Safe Harbor Statement: Statements in this press release which are not
purely historical, including statements regarding Peregrine
Pharmaceuticals' intentions, hopes, beliefs, expectations, representations,
projections, plans or predictions of the future are forward-looking
statements within the meaning of the Private Securities Litigation Reform
Act of 1995. The forward-looking statements involve risks and uncertainties
including, but not limited to, the risk that survival trends will not be
replicated in larger trials and the risk that the company will experience
delays in patient enrollment. It is important to note that the company's
actual results could differ materially from those in any such
forward-looking statements. Factors that could cause actual results to
differ materially include, but are not limited to, uncertainties associated
with completing preclinical and clinical trials for our technologies; the
early stage of product development; the significant costs to develop our
products as all of our products are currently in development, preclinical
studies or clinical trials; obtaining additional financing to support our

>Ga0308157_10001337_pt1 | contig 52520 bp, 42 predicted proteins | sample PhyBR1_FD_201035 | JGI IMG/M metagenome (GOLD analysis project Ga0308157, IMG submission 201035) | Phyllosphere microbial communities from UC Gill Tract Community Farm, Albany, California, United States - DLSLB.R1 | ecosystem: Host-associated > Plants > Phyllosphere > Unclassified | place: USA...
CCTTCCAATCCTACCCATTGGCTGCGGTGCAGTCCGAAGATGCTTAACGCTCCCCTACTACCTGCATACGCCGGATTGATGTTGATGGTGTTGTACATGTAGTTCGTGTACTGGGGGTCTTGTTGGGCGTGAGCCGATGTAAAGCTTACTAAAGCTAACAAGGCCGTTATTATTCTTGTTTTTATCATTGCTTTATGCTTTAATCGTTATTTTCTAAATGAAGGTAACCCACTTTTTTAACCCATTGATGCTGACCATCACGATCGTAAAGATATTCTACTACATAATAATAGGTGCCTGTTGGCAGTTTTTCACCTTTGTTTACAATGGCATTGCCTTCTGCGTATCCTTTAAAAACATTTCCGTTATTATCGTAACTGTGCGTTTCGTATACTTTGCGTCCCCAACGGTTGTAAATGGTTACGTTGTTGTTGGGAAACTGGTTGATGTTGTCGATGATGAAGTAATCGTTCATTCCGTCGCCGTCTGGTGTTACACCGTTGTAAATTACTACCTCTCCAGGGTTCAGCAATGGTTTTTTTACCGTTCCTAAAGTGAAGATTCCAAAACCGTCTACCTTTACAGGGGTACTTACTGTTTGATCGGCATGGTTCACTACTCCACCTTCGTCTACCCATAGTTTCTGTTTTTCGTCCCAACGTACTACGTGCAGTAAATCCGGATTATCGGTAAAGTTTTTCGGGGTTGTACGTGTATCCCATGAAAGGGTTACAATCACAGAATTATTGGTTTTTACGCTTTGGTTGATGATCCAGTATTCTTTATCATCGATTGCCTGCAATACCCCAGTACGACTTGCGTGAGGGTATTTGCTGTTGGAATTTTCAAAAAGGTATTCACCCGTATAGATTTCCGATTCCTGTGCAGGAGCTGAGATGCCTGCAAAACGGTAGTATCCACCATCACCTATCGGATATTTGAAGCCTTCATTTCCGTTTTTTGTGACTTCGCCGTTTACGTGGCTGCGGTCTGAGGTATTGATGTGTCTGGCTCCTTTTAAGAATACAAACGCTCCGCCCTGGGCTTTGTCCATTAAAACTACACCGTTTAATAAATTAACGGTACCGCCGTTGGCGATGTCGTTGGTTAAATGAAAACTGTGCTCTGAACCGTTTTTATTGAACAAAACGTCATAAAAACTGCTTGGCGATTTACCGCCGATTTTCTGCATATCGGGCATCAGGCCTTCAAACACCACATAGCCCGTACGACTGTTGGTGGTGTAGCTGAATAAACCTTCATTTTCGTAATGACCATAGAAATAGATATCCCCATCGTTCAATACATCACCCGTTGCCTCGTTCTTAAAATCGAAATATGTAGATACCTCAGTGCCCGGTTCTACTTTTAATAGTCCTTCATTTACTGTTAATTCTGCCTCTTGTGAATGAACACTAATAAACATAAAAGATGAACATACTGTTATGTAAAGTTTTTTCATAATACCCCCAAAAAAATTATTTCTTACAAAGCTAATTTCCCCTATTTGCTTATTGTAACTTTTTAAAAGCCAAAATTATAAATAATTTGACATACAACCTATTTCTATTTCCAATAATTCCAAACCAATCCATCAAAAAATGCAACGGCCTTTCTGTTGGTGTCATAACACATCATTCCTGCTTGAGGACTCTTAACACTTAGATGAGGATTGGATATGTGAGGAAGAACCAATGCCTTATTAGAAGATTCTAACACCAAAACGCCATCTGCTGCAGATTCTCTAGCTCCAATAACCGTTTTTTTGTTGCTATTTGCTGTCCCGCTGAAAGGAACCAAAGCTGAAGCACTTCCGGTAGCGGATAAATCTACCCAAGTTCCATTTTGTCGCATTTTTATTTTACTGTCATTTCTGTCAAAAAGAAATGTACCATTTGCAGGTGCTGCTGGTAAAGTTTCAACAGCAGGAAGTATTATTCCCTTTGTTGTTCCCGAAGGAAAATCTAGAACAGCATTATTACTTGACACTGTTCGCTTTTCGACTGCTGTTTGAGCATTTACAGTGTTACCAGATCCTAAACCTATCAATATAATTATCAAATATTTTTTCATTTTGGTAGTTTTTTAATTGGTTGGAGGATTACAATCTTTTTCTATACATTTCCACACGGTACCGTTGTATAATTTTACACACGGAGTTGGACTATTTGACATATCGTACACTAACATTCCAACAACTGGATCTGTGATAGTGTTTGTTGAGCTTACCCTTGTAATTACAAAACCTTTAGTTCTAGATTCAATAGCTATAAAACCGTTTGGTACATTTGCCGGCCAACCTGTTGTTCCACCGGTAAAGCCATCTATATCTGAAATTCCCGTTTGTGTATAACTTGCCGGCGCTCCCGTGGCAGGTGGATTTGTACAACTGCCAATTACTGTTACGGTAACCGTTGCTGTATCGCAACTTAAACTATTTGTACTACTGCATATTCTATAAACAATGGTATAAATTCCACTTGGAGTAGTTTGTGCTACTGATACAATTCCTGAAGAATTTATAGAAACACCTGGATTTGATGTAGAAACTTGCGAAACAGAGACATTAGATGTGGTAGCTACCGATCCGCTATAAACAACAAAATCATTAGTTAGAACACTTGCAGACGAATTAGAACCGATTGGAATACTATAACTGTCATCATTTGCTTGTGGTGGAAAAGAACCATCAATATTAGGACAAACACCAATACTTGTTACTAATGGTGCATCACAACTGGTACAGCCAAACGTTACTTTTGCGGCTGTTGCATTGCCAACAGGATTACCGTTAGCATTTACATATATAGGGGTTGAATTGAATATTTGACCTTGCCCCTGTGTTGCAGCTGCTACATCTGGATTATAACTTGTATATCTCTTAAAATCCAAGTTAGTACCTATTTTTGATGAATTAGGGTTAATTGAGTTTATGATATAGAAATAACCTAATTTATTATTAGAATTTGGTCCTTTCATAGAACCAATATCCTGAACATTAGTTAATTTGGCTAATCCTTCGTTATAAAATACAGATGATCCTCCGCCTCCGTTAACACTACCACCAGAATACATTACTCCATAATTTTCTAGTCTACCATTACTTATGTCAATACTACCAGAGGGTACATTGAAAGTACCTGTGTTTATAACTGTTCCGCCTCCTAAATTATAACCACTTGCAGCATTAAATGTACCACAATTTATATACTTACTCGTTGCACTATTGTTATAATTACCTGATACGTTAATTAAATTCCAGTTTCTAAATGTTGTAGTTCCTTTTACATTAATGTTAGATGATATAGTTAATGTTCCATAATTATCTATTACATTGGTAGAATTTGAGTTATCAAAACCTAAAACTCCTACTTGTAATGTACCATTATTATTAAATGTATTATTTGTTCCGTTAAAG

operations and the development of our products; obtaining regulatory
approval for our technologies; anticipated timing of regulatory filings and
the potential success in gaining regulatory approval and complying with
governmental regulations applicable to our business. Our business could be
affected by a number of other factors, including the risk factors listed
from time to time in the company's SEC reports including, but not limited
to, the annual report on Form 10-K for the year ended April 30, 2007 and
the quarterly report on Form 10-Q for the quarter ended January 31, 2008.
The company cautions investors not to place undue reliance on the
forward-looking statements contained in this press release. Peregrine
Pharmaceuticals, Inc. disclaims any obligation, and does not undertake to
update or revise any forward-looking statements in this press release.
GendeLLindheim BioCom Partners
firstname.lastname@example.org Barbara Lindheim
(800) 987-8256 (212) 918-4650
|SOURCE Peregrine Pharmaceuticals, Inc.|